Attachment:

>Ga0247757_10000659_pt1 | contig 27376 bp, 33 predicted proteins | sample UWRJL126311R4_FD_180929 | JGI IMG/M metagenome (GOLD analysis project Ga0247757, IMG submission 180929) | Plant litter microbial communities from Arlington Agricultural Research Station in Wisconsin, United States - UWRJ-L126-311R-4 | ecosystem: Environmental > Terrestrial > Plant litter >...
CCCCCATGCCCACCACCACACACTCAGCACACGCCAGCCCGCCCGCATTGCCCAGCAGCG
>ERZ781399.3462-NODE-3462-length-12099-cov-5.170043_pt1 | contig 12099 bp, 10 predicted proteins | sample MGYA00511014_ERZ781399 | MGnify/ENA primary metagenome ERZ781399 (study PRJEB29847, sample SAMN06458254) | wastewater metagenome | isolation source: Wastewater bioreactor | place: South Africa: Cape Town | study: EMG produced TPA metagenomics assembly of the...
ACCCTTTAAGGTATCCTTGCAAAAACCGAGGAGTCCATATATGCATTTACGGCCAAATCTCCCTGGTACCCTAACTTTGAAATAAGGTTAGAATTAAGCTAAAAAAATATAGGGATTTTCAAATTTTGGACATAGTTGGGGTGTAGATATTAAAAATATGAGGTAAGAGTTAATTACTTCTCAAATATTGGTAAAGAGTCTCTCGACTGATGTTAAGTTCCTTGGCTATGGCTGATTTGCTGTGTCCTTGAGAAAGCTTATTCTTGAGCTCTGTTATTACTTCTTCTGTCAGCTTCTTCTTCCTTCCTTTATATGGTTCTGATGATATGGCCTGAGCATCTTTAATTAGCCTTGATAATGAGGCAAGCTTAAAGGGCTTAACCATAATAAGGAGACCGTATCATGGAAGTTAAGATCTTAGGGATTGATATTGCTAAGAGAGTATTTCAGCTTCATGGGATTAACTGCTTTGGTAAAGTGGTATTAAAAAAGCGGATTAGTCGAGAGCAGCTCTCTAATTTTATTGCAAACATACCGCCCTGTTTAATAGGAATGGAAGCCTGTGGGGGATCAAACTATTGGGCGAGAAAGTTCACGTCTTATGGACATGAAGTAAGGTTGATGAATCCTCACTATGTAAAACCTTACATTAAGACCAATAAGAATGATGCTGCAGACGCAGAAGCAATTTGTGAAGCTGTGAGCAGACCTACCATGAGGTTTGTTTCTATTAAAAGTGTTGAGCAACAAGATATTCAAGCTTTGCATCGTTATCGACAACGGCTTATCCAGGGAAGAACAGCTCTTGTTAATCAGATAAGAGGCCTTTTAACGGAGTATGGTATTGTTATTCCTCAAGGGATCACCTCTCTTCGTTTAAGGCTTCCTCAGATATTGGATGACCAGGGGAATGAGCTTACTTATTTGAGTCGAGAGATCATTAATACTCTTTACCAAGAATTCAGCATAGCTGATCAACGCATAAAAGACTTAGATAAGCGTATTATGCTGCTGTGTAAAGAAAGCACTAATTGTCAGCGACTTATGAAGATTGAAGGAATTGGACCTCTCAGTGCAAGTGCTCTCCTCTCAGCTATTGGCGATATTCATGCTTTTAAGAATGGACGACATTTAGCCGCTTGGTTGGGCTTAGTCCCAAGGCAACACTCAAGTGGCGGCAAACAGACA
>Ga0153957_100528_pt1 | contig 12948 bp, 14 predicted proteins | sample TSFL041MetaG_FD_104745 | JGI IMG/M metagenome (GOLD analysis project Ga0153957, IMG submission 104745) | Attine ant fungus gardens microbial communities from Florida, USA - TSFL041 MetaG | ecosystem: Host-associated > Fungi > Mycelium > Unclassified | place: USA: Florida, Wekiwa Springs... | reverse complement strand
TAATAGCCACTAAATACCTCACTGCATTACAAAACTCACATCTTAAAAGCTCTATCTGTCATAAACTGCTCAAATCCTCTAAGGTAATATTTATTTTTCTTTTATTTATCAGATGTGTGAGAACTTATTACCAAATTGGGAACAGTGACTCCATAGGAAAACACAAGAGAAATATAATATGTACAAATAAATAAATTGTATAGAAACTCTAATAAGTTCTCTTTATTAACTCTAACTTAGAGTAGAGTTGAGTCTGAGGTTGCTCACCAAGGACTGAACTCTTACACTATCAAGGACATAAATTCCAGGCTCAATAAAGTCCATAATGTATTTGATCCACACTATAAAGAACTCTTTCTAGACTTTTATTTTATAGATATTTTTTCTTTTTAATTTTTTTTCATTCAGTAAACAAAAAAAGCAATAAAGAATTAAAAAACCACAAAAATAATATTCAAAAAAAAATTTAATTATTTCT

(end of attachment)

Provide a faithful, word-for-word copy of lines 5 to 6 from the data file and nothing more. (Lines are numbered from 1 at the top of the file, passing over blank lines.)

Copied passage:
>Ga0153957_100528_pt1 | contig 12948 bp, 14 predicted proteins | sample TSFL041MetaG_FD_104745 | JGI IMG/M metagenome (GOLD analysis project Ga0153957, IMG submission 104745) | Attine ant fungus gardens microbial communities from Florida, USA - TSFL041 MetaG | ecosystem: Host-associated > Fungi > Mycelium > Unclassified | place: USA: Florida, Wekiwa Springs... | reverse complement strand
TAATAGCCACTAAATACCTCACTGCATTACAAAACTCACATCTTAAAAGCTCTATCTGTCATAAACTGCTCAAATCCTCTAAGGTAATATTTATTTTTCTTTTATTTATCAGATGTGTGAGAACTTATTACCAAATTGGGAACAGTGACTCCATAGGAAAACACAAGAGAAATATAATATGTACAAATAAATAAATTGTATAGAAACTCTAATAAGTTCTCTTTATTAACTCTAACTTAGAGTAGAGTTGAGTCTGAGGTTGCTCACCAAGGACTGAACTCTTACACTATCAAGGACATAAATTCCAGGCTCAATAAAGTCCATAATGTATTTGATCCACACTATAAAGAACTCTTTCTAGACTTTTATTTTATAGATATTTTTTCTTTTTAATTTTTTTTCATTCAGTAAACAAAAAAAGCAATAAAGAATTAAAAAACCACAAAAATAATATTCAAAAAAAAATTTAATTATTTCT